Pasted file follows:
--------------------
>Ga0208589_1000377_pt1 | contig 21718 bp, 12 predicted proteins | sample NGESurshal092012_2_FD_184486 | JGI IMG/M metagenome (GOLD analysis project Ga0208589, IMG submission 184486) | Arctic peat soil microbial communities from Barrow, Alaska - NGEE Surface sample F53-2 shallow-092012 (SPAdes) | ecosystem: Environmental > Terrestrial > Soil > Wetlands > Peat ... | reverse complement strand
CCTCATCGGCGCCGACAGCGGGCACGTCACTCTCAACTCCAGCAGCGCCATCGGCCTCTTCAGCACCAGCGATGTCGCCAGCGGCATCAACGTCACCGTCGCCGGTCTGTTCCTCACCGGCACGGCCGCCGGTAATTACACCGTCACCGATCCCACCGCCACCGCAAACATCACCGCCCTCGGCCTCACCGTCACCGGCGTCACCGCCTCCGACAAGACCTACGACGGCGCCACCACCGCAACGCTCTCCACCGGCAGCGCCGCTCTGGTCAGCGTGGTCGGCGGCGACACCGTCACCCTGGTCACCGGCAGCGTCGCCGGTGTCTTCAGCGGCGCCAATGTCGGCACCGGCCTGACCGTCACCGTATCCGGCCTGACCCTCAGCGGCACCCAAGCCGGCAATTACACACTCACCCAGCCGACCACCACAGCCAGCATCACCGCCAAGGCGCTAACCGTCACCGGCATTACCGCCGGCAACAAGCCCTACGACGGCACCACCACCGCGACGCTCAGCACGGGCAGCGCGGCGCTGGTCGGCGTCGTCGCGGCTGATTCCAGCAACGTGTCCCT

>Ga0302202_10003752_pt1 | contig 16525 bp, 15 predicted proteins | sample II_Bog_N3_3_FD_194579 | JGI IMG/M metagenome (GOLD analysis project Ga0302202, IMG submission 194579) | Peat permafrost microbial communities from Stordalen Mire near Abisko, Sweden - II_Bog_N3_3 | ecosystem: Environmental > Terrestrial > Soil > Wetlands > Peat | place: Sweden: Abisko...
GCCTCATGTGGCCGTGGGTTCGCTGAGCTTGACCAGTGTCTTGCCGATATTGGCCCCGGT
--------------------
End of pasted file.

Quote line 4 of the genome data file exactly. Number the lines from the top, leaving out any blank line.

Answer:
GCCTCATGTGGCCGTGGGTTCGCTGAGCTTGACCAGTGTCTTGCCGATATTGGCCCCGGT